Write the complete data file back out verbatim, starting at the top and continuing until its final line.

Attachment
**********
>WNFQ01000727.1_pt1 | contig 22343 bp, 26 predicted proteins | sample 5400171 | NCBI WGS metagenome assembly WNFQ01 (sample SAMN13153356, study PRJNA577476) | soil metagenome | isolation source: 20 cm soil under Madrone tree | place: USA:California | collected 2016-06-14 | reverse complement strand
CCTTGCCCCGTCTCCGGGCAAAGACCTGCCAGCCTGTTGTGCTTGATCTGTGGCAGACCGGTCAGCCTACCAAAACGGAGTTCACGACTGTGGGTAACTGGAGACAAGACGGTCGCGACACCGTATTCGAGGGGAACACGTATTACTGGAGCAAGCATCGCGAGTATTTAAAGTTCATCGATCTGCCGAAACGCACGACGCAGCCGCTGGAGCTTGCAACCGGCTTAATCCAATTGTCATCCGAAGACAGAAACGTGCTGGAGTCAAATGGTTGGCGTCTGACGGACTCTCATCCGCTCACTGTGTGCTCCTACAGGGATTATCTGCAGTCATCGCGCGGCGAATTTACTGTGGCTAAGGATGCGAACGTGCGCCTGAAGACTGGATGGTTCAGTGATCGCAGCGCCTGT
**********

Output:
>WNFQ01000727.1_pt1 | contig 22343 bp, 26 predicted proteins | sample 5400171 | NCBI WGS metagenome assembly WNFQ01 (sample SAMN13153356, study PRJNA577476) | soil metagenome | isolation source: 20 cm soil under Madrone tree | place: USA:California | collected 2016-06-14 | reverse complement strand
CCTTGCCCCGTCTCCGGGCAAAGACCTGCCAGCCTGTTGTGCTTGATCTGTGGCAGACCGGTCAGCCTACCAAAACGGAGTTCACGACTGTGGGTAACTGGAGACAAGACGGTCGCGACACCGTATTCGAGGGGAACACGTATTACTGGAGCAAGCATCGCGAGTATTTAAAGTTCATCGATCTGCCGAAACGCACGACGCAGCCGCTGGAGCTTGCAACCGGCTTAATCCAATTGTCATCCGAAGACAGAAACGTGCTGGAGTCAAATGGTTGGCGTCTGACGGACTCTCATCCGCTCACTGTGTGCTCCTACAGGGATTATCTGCAGTCATCGCGCGGCGAATTTACTGTGGCTAAGGATGCGAACGTGCGCCTGAAGACTGGATGGTTCAGTGATCGCAGCGCCTGT